Skeleton Keys, Airhorns, And Magic Words

Over at the Volokh Conspiracy, Orin Kerr has an informative post about an important Fourth Amendment decision out of the United States Court of Appeals for The Third Circuit. United States v. Katzin addresses, among other things, whether the Fourth Amendment requires police to get a warrant before installing a GPS on your car — the court says yes.

But inspired by tipster Patrick I want to focus on one line in the opinion by Judge Greenaway:

The Government contends that requiring a warrant prior to GPS searches would “seriously impede the government‟s ability to investigate drug trafficking, terrorism, and other crimes.” (Appellant Br. at 27.) We fail to see how such a conclusory assertion suffices to except GPS searches from the requirements of the Fourth Amendment‟s Warrant Clause. Doubtless, we are aware of the dangers posed by terrorism and comparably reprehensible criminal activity. However, we would work a great disservice by permitting the word “terrorism” (in the absence of any other information or circumstance) to act as a skeleton key to the liberties guaranteed under the Constitution. [emphasis added]

Judge Greenaway calls it a "skeleton key." I've called it an "airhorn issue." What is it? It's a concept — like "terrorism menaces us" and "think of the children!" and "drugs are bad" that is used as a substitute for principled legal analysis. Skeleton keys and airhorns are not so much argued as they are invoked, ritualistically, to justify government power. As Judge Greenaway implies, the government invokes them without principled support.

When the government and its supporters invoke "terrorism!", they often want to avoid three questions: (1) what evidence is there that this situation has anything to do with terrorism? (2) How will this power you are seeking actually reduce the danger of terrorism? (3) Have you supplied evidence showing that the need to fight terrorism is sufficient, under established constitutional law, to justify this particular infringement of rights?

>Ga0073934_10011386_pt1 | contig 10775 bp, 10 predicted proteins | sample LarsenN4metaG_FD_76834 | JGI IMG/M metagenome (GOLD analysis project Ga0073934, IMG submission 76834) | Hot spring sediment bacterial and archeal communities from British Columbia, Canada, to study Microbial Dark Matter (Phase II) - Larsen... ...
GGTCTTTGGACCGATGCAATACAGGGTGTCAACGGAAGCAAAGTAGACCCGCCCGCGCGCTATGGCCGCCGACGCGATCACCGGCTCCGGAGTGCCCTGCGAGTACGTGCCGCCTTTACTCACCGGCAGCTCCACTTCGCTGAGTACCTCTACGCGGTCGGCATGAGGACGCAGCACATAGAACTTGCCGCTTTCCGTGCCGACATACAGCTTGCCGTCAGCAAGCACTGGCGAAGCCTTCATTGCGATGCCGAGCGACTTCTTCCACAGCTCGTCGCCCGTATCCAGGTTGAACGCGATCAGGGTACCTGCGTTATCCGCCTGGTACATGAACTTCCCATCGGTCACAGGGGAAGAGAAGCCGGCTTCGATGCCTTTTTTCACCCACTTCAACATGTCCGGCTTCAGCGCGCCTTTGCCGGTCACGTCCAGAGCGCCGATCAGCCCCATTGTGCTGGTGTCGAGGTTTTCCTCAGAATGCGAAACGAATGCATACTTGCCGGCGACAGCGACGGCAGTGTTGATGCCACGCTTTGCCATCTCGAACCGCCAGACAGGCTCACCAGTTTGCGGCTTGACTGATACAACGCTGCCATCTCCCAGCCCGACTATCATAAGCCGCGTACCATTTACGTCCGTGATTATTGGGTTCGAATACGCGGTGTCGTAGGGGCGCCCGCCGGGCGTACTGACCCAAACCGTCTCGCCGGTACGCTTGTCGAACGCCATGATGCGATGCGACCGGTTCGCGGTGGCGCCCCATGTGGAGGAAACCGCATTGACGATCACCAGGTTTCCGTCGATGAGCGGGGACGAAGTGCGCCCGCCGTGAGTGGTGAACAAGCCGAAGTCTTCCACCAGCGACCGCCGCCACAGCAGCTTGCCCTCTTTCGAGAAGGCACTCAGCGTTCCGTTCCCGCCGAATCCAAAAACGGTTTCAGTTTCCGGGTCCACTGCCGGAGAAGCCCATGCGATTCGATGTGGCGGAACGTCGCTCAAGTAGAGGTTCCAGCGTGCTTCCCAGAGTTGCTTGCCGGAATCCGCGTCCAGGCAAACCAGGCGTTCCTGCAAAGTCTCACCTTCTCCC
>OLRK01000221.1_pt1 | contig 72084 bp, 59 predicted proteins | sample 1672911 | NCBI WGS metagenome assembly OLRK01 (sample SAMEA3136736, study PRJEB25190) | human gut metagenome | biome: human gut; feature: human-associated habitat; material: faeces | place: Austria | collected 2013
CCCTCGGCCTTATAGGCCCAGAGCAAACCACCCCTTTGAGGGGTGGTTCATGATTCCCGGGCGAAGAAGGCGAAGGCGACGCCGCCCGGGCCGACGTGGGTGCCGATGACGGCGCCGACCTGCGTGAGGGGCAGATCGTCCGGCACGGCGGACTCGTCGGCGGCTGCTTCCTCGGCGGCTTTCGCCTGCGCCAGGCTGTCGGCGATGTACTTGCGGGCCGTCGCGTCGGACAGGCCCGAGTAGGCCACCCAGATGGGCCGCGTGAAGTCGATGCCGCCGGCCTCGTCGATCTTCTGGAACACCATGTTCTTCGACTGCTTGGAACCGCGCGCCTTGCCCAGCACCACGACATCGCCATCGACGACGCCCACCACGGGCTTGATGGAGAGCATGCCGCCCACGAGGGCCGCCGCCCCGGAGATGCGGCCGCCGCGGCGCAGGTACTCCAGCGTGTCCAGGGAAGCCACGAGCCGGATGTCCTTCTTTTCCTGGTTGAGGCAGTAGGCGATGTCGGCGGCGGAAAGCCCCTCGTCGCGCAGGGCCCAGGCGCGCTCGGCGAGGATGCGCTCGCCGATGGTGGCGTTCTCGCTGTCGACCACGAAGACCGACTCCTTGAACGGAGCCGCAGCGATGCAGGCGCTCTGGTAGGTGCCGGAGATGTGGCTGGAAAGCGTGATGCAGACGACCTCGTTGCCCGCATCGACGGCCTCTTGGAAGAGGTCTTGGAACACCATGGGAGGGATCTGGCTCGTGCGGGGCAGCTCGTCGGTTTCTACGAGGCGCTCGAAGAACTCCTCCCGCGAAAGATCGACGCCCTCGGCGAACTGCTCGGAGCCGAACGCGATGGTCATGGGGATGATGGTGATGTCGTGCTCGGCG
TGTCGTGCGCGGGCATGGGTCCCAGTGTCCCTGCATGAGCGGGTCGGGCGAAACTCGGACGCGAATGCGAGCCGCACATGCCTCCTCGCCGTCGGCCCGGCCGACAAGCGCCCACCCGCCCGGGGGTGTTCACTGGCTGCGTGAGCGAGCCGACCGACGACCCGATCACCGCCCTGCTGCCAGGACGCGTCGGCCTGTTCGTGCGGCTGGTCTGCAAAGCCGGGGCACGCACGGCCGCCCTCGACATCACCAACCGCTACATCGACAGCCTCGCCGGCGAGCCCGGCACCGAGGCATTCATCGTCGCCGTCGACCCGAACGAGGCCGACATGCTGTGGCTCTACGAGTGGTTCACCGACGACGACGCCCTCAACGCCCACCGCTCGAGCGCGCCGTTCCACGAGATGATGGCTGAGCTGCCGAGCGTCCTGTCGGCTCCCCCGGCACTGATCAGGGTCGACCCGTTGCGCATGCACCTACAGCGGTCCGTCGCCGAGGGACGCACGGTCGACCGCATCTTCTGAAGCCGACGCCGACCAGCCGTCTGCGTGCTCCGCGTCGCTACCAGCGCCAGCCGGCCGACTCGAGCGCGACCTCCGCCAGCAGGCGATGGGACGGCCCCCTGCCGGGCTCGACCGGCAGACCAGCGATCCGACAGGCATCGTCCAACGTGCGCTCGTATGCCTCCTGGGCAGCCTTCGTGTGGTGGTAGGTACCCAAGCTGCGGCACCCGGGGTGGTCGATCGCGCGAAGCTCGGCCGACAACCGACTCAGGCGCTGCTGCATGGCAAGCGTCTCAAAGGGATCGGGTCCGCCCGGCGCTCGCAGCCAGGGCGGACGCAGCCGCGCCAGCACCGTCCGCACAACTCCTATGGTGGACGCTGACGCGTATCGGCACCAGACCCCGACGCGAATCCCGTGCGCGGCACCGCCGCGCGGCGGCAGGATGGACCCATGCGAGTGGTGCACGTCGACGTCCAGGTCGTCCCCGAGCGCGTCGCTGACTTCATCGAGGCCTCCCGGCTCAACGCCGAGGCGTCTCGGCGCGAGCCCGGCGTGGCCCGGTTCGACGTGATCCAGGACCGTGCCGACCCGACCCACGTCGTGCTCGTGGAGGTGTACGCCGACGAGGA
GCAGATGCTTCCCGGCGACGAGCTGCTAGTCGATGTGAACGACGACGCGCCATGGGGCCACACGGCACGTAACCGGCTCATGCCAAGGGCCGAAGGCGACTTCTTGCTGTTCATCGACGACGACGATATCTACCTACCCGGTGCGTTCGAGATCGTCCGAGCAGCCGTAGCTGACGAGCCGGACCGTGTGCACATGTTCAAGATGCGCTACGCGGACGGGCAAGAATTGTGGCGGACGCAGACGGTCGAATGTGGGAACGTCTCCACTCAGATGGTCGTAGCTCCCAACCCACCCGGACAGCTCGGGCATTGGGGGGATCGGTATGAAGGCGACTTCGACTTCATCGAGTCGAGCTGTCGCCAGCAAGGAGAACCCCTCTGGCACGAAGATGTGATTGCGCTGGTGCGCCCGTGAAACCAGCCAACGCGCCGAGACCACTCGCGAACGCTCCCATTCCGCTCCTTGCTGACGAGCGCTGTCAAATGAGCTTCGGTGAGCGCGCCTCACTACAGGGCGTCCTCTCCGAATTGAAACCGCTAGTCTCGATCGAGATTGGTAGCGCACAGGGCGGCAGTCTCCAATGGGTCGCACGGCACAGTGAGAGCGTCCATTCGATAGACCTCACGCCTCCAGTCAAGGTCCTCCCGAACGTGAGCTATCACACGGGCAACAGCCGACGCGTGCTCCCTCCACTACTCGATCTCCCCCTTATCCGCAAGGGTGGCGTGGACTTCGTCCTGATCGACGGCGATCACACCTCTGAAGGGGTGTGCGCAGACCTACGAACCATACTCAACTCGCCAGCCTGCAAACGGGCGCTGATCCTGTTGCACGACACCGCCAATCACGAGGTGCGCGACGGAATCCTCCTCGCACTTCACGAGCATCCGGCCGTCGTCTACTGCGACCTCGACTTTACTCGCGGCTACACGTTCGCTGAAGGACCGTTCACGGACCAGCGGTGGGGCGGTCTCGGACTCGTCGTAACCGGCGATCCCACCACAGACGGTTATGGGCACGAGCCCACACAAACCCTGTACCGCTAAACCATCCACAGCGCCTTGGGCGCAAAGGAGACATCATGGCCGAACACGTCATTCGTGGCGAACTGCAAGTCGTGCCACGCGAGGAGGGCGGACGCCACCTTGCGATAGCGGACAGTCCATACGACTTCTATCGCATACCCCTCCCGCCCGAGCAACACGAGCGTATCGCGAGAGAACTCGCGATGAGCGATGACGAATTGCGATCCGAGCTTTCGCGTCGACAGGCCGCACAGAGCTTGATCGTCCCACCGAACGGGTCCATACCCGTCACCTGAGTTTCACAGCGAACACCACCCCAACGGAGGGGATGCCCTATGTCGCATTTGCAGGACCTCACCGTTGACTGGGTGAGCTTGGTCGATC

That's why I call it an airhorn issue — it's calculated to drown out argument, not make an argument. "Terrorism" — like Think of the Children! and The Sourge of Drugs! and Cyberbullying! — is frequently used as a substitute for evidence or legal analysis. Why can the Department of Homeland Security get involved in online piracy? TERRORISM! Why can a police department get search warrants to discover the identity of someone who wrote satirical cartoons about it? CYBERSTALKING! Why can a state pass a law making it a crime to post mocking pictures? CYBERBULLYING! Why should registered sex offenders be required to register with their probation officer when they use a nickname to leave comments on a newspaper's web site? THINK OF THE CHILDREN!

Think critically. A word is not the same as the thing it purports to describe. Words are often arguments. Let us not be dupes who accept arguments uncritically, particularly when they are invoked to limit our rights. Words, used right, can be magical, in a colloquial sense. Think of "I love you" and "not guilty" and "Louis, I think this is the beginning of a beautiful friendship." But let's not stand by while the government and its supporters attempt to use words like magic invocations that grant power merely by their utterance. "Terrorism?" Prove it.

Last 5 posts by Ken White


  1. Earle says

    I've made a handy script for folks to incorporate this into their blog postings and briefs:


    Hope that helps. ;-)

  2. Josh C says

    I like this. It's a good argument, well illustrated.